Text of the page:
In short, for the common Filipino, the truthfulness of this list basically rests upon the Inquirer’s reputation, something that’s very hard to rely on, especially since Inquirer has conflicts of interest. In particular, Inquirer CEO Sandy Prieto-Romualdez [Inq] is married to Benjamin Philip G. Romualdez, the president of the Chamber of Mines [CoM].

We all know that Duterte is excruciatingly tough on mining [Reuters], so I find it difficult to take Inquirer’s word for it when the fact of the matter is that Duterte’s downfall will benefit their CEO’s interests.

In short, gusto Inquirer na maniwala tayo sa Kill List dahil “BASTA!” Eh pano kung gusto ng Inq CEO na bumagsak si Duterte para happy-happy sila sa mining? Pero sige, patulan natin ang Kill List na ito at tingnan natin kung may point ba o wala.

The Rage is from the “The Surge”

What’s most striking is Inquirer’s statement, “The surge in the killing of suspected criminals since June 30, 2016, has been marked and unmistakable. “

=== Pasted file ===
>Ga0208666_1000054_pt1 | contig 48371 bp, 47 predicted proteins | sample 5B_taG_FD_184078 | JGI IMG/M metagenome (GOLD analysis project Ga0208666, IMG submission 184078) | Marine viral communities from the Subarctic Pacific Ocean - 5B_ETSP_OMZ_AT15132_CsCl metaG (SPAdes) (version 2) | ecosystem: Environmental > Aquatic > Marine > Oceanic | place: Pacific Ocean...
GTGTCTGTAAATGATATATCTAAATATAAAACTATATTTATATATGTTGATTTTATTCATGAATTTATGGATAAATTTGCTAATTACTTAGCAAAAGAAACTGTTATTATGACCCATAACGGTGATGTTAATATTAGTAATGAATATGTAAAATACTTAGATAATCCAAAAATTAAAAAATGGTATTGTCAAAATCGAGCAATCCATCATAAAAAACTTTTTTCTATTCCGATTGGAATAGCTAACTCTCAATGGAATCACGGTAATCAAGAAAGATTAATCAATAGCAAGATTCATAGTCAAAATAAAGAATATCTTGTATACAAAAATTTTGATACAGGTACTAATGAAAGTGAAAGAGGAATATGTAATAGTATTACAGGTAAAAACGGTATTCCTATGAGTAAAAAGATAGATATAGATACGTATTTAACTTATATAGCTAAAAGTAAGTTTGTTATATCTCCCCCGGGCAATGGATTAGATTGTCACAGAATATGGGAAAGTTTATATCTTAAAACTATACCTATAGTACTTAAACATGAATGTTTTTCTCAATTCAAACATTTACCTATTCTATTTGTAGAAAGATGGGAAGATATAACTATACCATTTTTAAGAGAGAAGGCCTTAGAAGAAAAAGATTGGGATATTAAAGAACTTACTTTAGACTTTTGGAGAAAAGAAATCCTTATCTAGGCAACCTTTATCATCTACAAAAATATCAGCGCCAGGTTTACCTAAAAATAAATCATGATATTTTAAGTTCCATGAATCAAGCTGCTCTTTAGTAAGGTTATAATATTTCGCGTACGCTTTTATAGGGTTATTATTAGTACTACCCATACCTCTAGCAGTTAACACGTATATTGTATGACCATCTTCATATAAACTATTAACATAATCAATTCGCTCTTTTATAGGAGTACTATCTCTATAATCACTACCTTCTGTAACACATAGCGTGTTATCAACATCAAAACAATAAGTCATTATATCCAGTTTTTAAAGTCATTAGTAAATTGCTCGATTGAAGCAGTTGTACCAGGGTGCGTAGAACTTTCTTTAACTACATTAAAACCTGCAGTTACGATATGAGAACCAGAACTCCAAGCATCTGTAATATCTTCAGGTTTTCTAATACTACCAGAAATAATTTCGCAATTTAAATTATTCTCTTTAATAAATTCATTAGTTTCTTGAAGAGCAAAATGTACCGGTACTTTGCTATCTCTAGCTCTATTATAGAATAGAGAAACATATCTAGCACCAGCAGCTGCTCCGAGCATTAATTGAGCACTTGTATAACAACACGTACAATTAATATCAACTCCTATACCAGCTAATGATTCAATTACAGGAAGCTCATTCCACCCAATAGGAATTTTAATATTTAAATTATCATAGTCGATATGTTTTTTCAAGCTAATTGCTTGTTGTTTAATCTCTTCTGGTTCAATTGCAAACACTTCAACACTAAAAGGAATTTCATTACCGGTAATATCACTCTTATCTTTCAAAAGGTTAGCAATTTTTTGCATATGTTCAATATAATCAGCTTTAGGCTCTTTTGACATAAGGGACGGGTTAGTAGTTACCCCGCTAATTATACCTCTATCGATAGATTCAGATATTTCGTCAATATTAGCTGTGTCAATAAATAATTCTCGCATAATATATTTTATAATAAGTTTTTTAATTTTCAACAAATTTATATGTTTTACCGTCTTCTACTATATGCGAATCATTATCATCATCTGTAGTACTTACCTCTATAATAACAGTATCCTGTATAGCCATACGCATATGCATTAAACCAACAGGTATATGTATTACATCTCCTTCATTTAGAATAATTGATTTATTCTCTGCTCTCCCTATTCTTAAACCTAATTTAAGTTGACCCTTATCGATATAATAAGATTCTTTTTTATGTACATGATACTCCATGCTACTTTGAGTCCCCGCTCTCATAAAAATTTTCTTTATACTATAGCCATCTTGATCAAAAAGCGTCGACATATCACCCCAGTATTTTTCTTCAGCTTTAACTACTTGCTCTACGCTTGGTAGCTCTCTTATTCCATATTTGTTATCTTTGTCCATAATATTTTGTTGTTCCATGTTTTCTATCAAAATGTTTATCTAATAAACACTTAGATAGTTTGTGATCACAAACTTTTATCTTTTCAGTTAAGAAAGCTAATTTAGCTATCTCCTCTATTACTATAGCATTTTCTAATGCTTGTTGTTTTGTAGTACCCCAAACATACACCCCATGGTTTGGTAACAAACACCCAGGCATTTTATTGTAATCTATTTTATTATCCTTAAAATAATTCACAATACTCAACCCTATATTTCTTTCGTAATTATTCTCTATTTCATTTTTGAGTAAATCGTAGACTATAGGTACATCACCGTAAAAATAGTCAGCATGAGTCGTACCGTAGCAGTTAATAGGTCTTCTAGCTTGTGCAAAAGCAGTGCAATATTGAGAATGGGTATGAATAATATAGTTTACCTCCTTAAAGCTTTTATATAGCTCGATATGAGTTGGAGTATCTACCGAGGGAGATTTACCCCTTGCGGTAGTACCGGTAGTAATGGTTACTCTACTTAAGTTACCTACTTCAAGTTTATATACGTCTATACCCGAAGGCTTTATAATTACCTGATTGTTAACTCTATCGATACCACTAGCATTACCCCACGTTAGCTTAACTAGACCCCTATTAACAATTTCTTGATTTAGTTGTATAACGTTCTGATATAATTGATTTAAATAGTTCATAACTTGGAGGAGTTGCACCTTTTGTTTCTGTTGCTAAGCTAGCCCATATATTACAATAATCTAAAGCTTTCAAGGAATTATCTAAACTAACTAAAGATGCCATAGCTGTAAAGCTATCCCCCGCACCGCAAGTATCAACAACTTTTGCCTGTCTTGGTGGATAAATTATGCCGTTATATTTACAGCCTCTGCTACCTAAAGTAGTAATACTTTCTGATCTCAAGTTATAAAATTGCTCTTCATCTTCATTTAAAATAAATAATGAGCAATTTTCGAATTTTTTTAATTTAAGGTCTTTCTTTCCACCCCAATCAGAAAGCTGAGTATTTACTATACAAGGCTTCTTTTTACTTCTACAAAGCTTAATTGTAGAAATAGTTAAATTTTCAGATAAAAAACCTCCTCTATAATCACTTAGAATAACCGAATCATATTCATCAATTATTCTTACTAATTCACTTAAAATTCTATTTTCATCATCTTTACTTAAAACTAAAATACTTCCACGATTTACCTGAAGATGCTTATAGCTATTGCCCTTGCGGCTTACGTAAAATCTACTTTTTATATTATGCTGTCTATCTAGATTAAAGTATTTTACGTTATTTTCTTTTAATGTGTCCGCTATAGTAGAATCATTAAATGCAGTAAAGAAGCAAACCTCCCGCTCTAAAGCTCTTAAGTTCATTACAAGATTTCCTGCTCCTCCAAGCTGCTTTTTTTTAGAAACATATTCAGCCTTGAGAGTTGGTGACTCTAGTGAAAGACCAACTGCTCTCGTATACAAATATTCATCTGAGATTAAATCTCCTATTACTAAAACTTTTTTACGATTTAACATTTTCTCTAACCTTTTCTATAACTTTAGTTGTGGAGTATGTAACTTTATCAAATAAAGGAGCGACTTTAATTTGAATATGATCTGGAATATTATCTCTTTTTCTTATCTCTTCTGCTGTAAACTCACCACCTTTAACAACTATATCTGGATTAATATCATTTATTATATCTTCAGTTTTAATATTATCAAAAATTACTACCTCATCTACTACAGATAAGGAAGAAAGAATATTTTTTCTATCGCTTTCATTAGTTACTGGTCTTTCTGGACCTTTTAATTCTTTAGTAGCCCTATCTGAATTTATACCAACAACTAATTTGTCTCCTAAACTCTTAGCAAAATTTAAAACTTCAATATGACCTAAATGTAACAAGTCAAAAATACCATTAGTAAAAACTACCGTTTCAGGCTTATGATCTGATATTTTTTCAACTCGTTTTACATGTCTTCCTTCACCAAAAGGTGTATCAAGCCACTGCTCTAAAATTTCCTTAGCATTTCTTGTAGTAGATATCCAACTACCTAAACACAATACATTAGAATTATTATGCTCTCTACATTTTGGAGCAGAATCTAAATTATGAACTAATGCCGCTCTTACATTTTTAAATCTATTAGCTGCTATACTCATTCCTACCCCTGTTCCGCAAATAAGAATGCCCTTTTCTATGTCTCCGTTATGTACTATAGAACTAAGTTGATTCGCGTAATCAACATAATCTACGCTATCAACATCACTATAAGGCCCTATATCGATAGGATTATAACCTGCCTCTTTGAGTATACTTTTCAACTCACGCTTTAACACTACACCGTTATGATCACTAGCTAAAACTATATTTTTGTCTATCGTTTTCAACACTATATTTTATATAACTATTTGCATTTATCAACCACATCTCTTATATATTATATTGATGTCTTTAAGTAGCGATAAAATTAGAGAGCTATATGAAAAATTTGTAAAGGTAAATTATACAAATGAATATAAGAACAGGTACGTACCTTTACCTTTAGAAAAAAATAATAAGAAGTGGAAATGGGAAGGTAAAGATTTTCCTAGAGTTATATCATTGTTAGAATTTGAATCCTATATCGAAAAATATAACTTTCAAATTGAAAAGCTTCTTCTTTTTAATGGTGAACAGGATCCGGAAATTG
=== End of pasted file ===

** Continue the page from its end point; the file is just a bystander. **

If there was no surge, then the 601 wouldn’t have been as big a deal as it is right now, as that would imply that Duterte simply has to clean up the mess that he inherited from Aquino. Thus, the entire argument of “Duterte is a f*cking killer” rests on the premise that ““The surge in the killing of suspected criminals since June 30, 2016, has been marked and unmistakable.“
But what exactly does “surge” mean anyway? defines “surge” as “a sudden, strong increase”. That is, the premise that there’s a surge requires proof of a “a sudden, strong increase”.

Demonstrating “a sudden, strong increase” requires two things:
  1. The assumption that the previous administration has been doing a pretty decent job in addressing criminality so there aren’t a lot of criminals to deal with by June 30th, and,
  2. A comparison in the total number of killings of suspected criminals is markedly higher than a previous period.

Now, let’s examine if these two assumptions correspond to reality.

Assumption 1: PNP Performance before Duterte